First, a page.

Death and Political Fundamentalism
There are religious and political fundamentalists. Some people are both. Right now, many people are of the latter.
Based on the works of Ernest Becker, a connection can be made between death and fundamentalism. Richard Beck, in his book The Authenticity of Faith (which I’ve been reading of late), writes this about the relationship between death and fundies. This quote is like ice cream … if you eat it too fast, you’ll get a brain freeze, but if you eat it slow, you may find it delightful.
Human personality and culture are inherently about the denial of death, about helping the human animal achieve day-to-day equanimity in the face of our existential burden and helping us manage our instinct for self-preservation in the face of a cognitive awareness that we are bound for death, that we cannot run away or escape our fate. Death activates a fight or flight response in us, but we have nowhere to run. No one to fight. So the anxiety just sits there, churning away. To handle this anxiety, we repress death awareness or sublimate the anxiety it causes by working on projects our culture deems significant and valuable. Through these efforts we attach our life stories to goods that can outlive us. And by doing so, we achieve both self-esteem and a symbolic immortality. We feel that we made a difference. And our culture declares our life meaningful.
…. This daily exposure to alternate hero systems threatens our belief that our particular cultural heroics, our way of life are eternal and timeless. As noted earlier, in our modern, pluralistic society there is a fragility of meaning. We see now that this is largely due to the clash of worldviews we encounter on a daily basis. Pluralism hints that worldviews are relative and not timeless and eternal. And if this is so, is anything to be counted on? Where am I to find meaning, truth, and significance in the face death if the foundations have all turned to sand?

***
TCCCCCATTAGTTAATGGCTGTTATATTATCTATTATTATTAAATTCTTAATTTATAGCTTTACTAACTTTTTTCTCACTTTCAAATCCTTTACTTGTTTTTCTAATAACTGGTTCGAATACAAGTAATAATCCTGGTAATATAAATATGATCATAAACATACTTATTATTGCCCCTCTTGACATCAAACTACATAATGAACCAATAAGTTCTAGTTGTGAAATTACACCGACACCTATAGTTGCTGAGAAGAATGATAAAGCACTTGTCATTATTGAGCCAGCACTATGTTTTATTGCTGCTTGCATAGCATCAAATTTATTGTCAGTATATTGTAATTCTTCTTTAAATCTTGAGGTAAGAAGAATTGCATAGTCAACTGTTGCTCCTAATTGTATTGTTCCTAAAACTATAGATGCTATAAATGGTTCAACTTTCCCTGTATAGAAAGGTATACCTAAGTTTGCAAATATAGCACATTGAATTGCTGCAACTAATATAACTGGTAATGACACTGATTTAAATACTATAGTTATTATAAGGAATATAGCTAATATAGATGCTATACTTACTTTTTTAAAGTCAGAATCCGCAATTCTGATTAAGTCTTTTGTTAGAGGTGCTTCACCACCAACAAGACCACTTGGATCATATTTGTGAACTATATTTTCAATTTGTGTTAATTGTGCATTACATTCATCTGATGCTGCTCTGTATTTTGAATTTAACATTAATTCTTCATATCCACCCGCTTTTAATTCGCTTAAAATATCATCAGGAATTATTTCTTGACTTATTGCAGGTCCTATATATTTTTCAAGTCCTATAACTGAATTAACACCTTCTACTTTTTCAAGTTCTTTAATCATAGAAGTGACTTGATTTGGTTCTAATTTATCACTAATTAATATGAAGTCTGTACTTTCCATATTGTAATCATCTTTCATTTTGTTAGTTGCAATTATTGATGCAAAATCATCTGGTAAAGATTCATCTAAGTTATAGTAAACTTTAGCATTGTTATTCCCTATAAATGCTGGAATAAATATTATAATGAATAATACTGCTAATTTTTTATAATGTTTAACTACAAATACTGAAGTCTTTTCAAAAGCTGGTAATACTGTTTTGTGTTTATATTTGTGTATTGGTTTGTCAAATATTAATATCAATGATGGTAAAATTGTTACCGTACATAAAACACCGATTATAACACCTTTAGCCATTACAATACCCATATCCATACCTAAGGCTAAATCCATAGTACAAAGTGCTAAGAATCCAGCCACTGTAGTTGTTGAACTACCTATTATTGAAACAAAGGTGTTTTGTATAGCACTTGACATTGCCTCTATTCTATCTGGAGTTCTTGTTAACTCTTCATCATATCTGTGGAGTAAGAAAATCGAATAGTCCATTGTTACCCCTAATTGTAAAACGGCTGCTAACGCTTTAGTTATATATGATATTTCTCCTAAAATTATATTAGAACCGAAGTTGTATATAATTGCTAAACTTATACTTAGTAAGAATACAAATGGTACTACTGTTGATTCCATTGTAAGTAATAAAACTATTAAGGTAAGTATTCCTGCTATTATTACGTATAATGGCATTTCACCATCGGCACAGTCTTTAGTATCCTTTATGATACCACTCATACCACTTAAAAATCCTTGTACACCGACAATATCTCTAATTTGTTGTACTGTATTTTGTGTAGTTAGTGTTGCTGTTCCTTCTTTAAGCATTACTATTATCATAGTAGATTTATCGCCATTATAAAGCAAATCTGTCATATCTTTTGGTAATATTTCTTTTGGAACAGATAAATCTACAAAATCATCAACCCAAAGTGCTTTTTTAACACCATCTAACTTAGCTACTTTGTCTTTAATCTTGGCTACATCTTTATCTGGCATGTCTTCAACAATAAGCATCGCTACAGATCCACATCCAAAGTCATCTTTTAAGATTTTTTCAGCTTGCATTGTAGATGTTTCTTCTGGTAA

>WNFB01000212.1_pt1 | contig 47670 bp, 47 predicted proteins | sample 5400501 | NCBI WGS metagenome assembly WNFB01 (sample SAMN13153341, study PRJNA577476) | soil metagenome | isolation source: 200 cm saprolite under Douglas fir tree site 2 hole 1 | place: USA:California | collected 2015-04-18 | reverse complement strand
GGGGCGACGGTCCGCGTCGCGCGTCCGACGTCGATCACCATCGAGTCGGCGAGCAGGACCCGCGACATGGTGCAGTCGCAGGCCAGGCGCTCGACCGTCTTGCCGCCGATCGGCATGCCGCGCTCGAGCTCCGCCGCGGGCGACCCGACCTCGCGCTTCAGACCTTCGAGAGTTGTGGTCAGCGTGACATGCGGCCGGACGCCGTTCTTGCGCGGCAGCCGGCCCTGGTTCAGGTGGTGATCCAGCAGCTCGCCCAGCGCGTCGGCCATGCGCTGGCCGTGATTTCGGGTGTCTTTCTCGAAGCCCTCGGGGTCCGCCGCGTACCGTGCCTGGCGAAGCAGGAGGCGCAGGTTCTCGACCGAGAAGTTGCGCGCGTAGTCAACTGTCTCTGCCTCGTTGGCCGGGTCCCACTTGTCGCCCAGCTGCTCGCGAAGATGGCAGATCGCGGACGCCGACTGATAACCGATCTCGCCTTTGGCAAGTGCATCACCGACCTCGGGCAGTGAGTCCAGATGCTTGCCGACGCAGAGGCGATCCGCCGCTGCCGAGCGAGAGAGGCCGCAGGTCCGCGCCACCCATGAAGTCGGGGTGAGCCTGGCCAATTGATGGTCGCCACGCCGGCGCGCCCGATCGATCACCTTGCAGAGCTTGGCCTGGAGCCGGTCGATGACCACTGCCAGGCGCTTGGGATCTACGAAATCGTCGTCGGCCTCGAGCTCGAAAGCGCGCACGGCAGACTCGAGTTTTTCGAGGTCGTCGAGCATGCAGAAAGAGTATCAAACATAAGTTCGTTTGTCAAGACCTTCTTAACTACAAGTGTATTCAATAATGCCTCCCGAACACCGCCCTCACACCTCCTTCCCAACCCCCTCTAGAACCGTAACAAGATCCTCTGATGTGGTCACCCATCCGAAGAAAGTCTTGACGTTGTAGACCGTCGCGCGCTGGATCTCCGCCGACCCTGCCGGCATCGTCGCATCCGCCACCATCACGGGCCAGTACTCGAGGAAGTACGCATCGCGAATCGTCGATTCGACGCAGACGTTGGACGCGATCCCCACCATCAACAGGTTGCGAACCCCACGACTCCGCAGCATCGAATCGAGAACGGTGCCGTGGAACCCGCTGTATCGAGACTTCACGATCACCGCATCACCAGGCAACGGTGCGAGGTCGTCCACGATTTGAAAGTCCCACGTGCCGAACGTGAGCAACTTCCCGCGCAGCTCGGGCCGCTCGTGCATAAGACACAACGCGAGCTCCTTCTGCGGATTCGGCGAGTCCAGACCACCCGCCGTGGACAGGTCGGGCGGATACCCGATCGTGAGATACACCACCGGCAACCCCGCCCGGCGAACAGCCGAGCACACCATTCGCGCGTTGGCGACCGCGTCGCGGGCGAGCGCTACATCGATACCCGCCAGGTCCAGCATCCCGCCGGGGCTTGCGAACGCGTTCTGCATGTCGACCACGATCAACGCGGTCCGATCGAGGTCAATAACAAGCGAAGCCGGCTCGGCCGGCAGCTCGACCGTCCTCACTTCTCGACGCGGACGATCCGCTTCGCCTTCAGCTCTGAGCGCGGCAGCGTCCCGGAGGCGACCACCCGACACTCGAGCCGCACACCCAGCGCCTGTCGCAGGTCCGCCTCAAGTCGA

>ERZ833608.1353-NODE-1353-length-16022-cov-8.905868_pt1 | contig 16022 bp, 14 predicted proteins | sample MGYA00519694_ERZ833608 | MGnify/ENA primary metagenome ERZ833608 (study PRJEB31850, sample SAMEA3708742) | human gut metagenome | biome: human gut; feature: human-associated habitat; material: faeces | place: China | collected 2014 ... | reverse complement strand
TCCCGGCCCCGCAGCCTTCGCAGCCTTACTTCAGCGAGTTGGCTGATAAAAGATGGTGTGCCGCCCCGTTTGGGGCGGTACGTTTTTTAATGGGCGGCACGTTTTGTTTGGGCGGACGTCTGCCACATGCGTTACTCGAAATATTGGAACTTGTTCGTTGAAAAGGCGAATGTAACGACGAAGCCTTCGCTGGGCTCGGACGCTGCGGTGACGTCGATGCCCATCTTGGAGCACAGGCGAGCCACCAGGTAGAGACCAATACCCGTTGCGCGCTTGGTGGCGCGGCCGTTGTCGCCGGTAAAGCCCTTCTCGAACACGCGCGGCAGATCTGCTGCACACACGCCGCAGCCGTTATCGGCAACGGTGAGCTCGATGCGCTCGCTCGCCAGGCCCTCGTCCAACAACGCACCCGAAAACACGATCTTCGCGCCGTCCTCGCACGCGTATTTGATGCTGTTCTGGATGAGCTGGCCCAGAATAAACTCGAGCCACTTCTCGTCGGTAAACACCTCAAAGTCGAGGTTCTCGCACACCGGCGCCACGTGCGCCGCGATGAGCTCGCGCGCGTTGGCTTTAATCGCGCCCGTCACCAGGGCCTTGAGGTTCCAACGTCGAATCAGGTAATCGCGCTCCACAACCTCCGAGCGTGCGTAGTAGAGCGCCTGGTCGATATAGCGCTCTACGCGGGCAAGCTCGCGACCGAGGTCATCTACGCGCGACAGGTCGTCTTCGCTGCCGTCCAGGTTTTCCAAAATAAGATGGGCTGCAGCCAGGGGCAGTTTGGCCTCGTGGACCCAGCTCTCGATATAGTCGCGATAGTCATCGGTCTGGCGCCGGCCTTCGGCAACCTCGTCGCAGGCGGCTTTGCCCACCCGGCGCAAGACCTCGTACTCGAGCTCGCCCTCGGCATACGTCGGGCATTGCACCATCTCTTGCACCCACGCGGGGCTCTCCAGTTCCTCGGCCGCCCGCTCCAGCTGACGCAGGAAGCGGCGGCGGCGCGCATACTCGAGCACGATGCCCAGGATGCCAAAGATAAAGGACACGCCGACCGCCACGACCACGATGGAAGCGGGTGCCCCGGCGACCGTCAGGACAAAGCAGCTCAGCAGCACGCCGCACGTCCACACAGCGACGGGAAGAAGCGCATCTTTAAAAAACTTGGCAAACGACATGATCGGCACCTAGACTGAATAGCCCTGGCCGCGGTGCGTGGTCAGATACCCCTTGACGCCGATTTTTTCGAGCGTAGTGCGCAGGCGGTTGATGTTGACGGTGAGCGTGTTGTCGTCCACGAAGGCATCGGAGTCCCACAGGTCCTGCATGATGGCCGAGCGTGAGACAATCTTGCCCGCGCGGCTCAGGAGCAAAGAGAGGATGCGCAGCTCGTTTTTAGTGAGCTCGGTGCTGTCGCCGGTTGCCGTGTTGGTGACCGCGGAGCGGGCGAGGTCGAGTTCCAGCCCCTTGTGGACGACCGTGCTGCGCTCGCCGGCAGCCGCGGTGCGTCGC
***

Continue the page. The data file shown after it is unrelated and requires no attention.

The fear inherent within modernity, the anxiety that the ideological Other calls my worldview into question, is one explanation for rise of fundamentalism in the modern ear.
Religious and ideological fundamentalism, then, appears within modernity (perhaps paradoxically) as a defense against these questions. Fundamentalism, of all strips, is the individual and collective effort to defend the truth of your worldview against the relativization inherent in the existence of the Other. Becoming a true believer is one way to defend against the existential predicament of modern day pluralism. And this leads to a surprising conclusion. Rather than making humanity less religious, as Freud believed, secularlism is driving an increase in religious fundamentalism and often violent fundamentalism. Modernity is shaping up to be less an age of reason than a violent battle between ideologies, ways of life and worldviews. Pages 75 – 77
Support your symbolic immortality.